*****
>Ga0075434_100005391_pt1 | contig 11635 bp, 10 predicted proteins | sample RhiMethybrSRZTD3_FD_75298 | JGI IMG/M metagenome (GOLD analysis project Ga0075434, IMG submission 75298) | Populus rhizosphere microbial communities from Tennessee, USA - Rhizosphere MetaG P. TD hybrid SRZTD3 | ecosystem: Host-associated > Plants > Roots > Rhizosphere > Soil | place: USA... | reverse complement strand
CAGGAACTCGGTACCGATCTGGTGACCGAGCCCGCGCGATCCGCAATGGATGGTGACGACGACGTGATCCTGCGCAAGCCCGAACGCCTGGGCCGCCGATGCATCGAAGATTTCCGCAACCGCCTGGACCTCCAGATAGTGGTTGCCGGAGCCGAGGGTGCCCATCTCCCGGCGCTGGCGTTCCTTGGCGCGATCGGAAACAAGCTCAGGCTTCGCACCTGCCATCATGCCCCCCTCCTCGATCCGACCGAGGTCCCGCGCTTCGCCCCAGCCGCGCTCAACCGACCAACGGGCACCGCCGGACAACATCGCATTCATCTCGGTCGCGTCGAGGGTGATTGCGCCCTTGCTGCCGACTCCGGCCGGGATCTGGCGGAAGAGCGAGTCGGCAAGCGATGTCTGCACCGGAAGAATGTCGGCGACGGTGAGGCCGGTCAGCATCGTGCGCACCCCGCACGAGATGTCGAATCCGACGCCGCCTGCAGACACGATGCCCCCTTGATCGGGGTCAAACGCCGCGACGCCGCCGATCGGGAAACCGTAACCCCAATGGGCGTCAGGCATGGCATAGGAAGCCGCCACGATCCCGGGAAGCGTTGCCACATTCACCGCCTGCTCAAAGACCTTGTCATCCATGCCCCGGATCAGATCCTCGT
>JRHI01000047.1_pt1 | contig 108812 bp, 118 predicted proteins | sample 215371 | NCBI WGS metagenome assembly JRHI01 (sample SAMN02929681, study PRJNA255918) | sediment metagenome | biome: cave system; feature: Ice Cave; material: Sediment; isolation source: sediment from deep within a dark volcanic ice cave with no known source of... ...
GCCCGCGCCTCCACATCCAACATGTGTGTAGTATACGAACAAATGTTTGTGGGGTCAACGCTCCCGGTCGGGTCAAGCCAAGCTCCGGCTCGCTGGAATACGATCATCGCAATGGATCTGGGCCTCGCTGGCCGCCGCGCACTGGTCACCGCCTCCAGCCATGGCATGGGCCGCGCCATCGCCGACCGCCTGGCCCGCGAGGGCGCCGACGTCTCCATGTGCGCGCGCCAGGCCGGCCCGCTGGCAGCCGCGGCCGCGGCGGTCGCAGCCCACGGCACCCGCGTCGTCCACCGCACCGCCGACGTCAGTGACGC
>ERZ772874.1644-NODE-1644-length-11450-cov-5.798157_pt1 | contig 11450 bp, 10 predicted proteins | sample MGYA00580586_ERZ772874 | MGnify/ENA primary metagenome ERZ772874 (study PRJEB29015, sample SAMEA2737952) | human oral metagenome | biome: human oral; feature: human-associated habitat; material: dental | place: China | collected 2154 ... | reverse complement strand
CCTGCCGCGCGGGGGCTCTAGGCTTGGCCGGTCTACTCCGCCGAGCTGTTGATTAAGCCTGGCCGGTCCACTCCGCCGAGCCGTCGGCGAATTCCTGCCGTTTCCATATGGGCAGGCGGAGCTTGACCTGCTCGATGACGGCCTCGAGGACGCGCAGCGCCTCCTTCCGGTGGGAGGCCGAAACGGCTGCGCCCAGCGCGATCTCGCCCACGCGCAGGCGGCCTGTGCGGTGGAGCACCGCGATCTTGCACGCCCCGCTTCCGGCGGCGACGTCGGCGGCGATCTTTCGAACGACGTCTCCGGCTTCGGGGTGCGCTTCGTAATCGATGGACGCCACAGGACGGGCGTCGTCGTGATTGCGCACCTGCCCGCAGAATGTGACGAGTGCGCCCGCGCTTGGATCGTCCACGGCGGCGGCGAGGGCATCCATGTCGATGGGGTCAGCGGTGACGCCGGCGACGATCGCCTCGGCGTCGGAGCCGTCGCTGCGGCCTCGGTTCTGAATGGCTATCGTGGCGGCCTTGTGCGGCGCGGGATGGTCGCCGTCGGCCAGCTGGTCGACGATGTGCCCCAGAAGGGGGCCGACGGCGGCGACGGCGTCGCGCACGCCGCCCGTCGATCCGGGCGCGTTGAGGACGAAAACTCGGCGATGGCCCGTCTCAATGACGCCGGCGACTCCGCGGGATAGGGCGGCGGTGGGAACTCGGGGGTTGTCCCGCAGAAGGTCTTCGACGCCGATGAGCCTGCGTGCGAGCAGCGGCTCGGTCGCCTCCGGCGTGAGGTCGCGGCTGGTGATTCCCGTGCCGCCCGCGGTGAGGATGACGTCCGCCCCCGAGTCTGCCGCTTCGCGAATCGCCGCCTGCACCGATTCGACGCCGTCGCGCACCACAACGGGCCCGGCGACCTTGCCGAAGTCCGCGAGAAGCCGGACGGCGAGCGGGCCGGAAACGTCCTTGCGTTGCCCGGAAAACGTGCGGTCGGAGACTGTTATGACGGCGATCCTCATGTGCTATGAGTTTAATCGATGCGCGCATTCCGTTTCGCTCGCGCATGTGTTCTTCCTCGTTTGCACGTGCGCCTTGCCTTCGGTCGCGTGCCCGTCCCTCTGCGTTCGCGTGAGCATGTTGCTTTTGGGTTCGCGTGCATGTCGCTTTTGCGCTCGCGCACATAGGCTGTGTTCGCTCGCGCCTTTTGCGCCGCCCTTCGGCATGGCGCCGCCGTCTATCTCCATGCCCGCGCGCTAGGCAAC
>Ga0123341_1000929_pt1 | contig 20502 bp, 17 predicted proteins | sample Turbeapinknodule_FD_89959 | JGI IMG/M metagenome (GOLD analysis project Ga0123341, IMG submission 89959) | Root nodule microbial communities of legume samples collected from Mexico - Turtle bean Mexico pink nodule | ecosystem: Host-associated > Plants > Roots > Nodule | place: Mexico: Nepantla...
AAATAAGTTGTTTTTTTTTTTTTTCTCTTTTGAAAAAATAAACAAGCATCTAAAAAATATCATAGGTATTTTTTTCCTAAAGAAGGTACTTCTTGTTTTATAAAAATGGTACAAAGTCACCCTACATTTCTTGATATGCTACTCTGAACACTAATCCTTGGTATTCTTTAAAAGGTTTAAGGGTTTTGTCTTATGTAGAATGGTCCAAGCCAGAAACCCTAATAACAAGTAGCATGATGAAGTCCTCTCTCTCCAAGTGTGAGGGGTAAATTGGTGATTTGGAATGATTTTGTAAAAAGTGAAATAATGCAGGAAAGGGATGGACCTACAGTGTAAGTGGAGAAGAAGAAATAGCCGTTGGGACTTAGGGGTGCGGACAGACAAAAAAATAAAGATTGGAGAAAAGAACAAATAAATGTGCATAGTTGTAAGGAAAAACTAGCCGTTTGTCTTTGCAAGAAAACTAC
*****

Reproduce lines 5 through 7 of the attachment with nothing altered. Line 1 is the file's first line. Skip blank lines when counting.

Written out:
>ERZ772874.1644-NODE-1644-length-11450-cov-5.798157_pt1 | contig 11450 bp, 10 predicted proteins | sample MGYA00580586_ERZ772874 | MGnify/ENA primary metagenome ERZ772874 (study PRJEB29015, sample SAMEA2737952) | human oral metagenome | biome: human oral; feature: human-associated habitat; material: dental | place: China | collected 2154 ... | reverse complement strand
CCTGCCGCGCGGGGGCTCTAGGCTTGGCCGGTCTACTCCGCCGAGCTGTTGATTAAGCCTGGCCGGTCCACTCCGCCGAGCCGTCGGCGAATTCCTGCCGTTTCCATATGGGCAGGCGGAGCTTGACCTGCTCGATGACGGCCTCGAGGACGCGCAGCGCCTCCTTCCGGTGGGAGGCCGAAACGGCTGCGCCCAGCGCGATCTCGCCCACGCGCAGGCGGCCTGTGCGGTGGAGCACCGCGATCTTGCACGCCCCGCTTCCGGCGGCGACGTCGGCGGCGATCTTTCGAACGACGTCTCCGGCTTCGGGGTGCGCTTCGTAATCGATGGACGCCACAGGACGGGCGTCGTCGTGATTGCGCACCTGCCCGCAGAATGTGACGAGTGCGCCCGCGCTTGGATCGTCCACGGCGGCGGCGAGGGCATCCATGTCGATGGGGTCAGCGGTGACGCCGGCGACGATCGCCTCGGCGTCGGAGCCGTCGCTGCGGCCTCGGTTCTGAATGGCTATCGTGGCGGCCTTGTGCGGCGCGGGATGGTCGCCGTCGGCCAGCTGGTCGACGATGTGCCCCAGAAGGGGGCCGACGGCGGCGACGGCGTCGCGCACGCCGCCCGTCGATCCGGGCGCGTTGAGGACGAAAACTCGGCGATGGCCCGTCTCAATGACGCCGGCGACTCCGCGGGATAGGGCGGCGGTGGGAACTCGGGGGTTGTCCCGCAGAAGGTCTTCGACGCCGATGAGCCTGCGTGCGAGCAGCGGCTCGGTCGCCTCCGGCGTGAGGTCGCGGCTGGTGATTCCCGTGCCGCCCGCGGTGAGGATGACGTCCGCCCCCGAGTCTGCCGCTTCGCGAATCGCCGCCTGCACCGATTCGACGCCGTCGCGCACCACAACGGGCCCGGCGACCTTGCCGAAGTCCGCGAGAAGCCGGACGGCGAGCGGGCCGGAAACGTCCTTGCGTTGCCCGGAAAACGTGCGGTCGGAGACTGTTATGACGGCGATCCTCATGTGCTATGAGTTTAATCGATGCGCGCATTCCGTTTCGCTCGCGCATGTGTTCTTCCTCGTTTGCACGTGCGCCTTGCCTTCGGTCGCGTGCCCGTCCCTCTGCGTTCGCGTGAGCATGTTGCTTTTGGGTTCGCGTGCATGTCGCTTTTGCGCTCGCGCACATAGGCTGTGTTCGCTCGCGCCTTTTGCGCCGCCCTTCGGCATGGCGCCGCCGTCTATCTCCATGCCCGCGCGCTAGGCAAC
>Ga0123341_1000929_pt1 | contig 20502 bp, 17 predicted proteins | sample Turbeapinknodule_FD_89959 | JGI IMG/M metagenome (GOLD analysis project Ga0123341, IMG submission 89959) | Root nodule microbial communities of legume samples collected from Mexico - Turtle bean Mexico pink nodule | ecosystem: Host-associated > Plants > Roots > Nodule | place: Mexico: Nepantla...